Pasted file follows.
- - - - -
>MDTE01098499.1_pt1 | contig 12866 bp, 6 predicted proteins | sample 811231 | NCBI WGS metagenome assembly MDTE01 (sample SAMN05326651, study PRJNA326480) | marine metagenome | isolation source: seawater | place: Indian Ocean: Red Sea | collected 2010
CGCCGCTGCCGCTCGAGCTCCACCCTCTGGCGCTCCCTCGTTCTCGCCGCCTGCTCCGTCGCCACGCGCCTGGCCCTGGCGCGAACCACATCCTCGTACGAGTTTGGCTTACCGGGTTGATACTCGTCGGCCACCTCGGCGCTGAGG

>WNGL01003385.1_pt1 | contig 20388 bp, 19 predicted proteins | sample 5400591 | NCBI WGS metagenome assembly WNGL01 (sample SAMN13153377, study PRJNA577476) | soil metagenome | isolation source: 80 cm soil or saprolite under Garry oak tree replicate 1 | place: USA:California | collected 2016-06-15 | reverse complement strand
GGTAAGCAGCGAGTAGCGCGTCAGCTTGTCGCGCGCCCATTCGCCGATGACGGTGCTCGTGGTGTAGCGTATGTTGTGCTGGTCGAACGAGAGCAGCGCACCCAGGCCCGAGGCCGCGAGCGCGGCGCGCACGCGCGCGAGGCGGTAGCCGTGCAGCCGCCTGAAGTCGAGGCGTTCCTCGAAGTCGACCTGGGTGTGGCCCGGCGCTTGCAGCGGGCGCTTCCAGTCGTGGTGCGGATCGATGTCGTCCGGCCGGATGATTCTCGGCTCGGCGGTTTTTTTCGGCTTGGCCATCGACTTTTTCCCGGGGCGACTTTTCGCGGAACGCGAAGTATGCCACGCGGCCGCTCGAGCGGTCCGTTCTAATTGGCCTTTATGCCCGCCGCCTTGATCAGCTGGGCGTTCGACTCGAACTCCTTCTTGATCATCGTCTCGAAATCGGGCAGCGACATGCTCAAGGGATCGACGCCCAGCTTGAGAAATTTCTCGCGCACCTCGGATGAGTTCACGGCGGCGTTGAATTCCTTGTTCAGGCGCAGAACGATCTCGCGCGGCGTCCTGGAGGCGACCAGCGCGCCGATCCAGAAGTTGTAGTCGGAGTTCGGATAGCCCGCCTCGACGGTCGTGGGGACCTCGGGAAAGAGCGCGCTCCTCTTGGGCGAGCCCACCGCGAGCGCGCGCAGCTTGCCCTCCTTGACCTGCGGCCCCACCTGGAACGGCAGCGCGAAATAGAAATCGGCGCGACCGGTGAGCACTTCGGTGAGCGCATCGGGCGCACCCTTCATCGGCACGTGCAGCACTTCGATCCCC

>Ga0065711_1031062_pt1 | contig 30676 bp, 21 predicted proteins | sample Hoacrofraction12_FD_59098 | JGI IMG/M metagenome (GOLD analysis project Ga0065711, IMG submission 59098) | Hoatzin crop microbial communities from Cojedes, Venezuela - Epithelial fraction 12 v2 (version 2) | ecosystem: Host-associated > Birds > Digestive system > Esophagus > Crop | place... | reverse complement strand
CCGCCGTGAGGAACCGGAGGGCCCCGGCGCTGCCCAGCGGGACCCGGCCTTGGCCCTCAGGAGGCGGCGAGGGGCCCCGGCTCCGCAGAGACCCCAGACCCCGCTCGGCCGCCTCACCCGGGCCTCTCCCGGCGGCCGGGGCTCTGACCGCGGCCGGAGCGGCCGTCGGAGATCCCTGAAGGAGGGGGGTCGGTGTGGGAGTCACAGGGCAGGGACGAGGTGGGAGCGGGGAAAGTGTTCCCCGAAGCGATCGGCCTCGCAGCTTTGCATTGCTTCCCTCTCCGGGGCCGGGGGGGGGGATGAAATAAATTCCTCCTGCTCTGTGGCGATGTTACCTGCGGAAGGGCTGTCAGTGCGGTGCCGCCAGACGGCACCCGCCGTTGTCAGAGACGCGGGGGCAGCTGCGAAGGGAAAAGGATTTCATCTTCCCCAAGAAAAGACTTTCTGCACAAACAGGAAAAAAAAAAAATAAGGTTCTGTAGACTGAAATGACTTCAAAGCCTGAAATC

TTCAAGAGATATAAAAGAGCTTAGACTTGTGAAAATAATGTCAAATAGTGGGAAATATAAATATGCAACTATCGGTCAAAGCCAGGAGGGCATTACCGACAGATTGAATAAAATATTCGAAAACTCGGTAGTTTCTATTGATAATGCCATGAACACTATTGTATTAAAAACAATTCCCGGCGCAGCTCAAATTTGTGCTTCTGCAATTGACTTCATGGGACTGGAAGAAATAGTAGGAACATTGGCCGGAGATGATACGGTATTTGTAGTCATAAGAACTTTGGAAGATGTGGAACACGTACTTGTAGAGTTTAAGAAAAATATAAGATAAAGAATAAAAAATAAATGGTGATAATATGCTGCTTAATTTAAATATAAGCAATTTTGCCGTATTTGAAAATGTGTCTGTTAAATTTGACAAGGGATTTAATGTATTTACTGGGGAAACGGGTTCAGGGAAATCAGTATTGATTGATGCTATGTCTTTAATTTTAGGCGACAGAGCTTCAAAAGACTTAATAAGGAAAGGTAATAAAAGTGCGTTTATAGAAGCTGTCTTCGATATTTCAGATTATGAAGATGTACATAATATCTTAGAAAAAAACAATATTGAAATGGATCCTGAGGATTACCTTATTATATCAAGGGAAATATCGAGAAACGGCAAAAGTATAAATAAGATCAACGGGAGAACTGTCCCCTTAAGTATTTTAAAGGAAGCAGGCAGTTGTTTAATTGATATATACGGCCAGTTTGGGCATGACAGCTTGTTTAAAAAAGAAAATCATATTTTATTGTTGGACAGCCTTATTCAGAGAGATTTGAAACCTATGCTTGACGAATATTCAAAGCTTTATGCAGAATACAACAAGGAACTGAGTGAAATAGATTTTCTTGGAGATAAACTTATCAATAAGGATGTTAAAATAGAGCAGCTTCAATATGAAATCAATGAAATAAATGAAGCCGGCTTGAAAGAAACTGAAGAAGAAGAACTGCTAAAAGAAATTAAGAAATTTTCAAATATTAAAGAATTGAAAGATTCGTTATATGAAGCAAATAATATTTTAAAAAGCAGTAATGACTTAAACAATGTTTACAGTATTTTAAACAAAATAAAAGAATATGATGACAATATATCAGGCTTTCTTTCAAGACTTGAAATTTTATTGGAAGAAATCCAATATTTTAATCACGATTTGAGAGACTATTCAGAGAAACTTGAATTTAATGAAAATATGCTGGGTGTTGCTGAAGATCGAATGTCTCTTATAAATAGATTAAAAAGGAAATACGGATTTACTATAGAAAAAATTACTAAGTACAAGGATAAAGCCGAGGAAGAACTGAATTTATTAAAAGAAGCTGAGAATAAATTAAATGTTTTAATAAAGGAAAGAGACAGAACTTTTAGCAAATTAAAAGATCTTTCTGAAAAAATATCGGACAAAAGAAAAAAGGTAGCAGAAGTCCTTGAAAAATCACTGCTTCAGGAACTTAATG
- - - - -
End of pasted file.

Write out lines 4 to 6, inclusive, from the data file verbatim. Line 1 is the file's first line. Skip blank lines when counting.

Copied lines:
GGTAAGCAGCGAGTAGCGCGTCAGCTTGTCGCGCGCCCATTCGCCGATGACGGTGCTCGTGGTGTAGCGTATGTTGTGCTGGTCGAACGAGAGCAGCGCACCCAGGCCCGAGGCCGCGAGCGCGGCGCGCACGCGCGCGAGGCGGTAGCCGTGCAGCCGCCTGAAGTCGAGGCGTTCCTCGAAGTCGACCTGGGTGTGGCCCGGCGCTTGCAGCGGGCGCTTCCAGTCGTGGTGCGGATCGATGTCGTCCGGCCGGATGATTCTCGGCTCGGCGGTTTTTTTCGGCTTGGCCATCGACTTTTTCCCGGGGCGACTTTTCGCGGAACGCGAAGTATGCCACGCGGCCGCTCGAGCGGTCCGTTCTAATTGGCCTTTATGCCCGCCGCCTTGATCAGCTGGGCGTTCGACTCGAACTCCTTCTTGATCATCGTCTCGAAATCGGGCAGCGACATGCTCAAGGGATCGACGCCCAGCTTGAGAAATTTCTCGCGCACCTCGGATGAGTTCACGGCGGCGTTGAATTCCTTGTTCAGGCGCAGAACGATCTCGCGCGGCGTCCTGGAGGCGACCAGCGCGCCGATCCAGAAGTTGTAGTCGGAGTTCGGATAGCCCGCCTCGACGGTCGTGGGGACCTCGGGAAAGAGCGCGCTCCTCTTGGGCGAGCCCACCGCGAGCGCGCGCAGCTTGCCCTCCTTGACCTGCGGCCCCACCTGGAACGGCAGCGCGAAATAGAAATCGGCGCGACCGGTGAGCACTTCGGTGAGCGCATCGGGCGCACCCTTCATCGGCACGTGCAGCACTTCGATCCCC

>Ga0065711_1031062_pt1 | contig 30676 bp, 21 predicted proteins | sample Hoacrofraction12_FD_59098 | JGI IMG/M metagenome (GOLD analysis project Ga0065711, IMG submission 59098) | Hoatzin crop microbial communities from Cojedes, Venezuela - Epithelial fraction 12 v2 (version 2) | ecosystem: Host-associated > Birds > Digestive system > Esophagus > Crop | place... | reverse complement strand
CCGCCGTGAGGAACCGGAGGGCCCCGGCGCTGCCCAGCGGGACCCGGCCTTGGCCCTCAGGAGGCGGCGAGGGGCCCCGGCTCCGCAGAGACCCCAGACCCCGCTCGGCCGCCTCACCCGGGCCTCTCCCGGCGGCCGGGGCTCTGACCGCGGCCGGAGCGGCCGTCGGAGATCCCTGAAGGAGGGGGGTCGGTGTGGGAGTCACAGGGCAGGGACGAGGTGGGAGCGGGGAAAGTGTTCCCCGAAGCGATCGGCCTCGCAGCTTTGCATTGCTTCCCTCTCCGGGGCCGGGGGGGGGGATGAAATAAATTCCTCCTGCTCTGTGGCGATGTTACCTGCGGAAGGGCTGTCAGTGCGGTGCCGCCAGACGGCACCCGCCGTTGTCAGAGACGCGGGGGCAGCTGCGAAGGGAAAAGGATTTCATCTTCCCCAAGAAAAGACTTTCTGCACAAACAGGAAAAAAAAAAAATAAGGTTCTGTAGACTGAAATGACTTCAAAGCCTGAAATC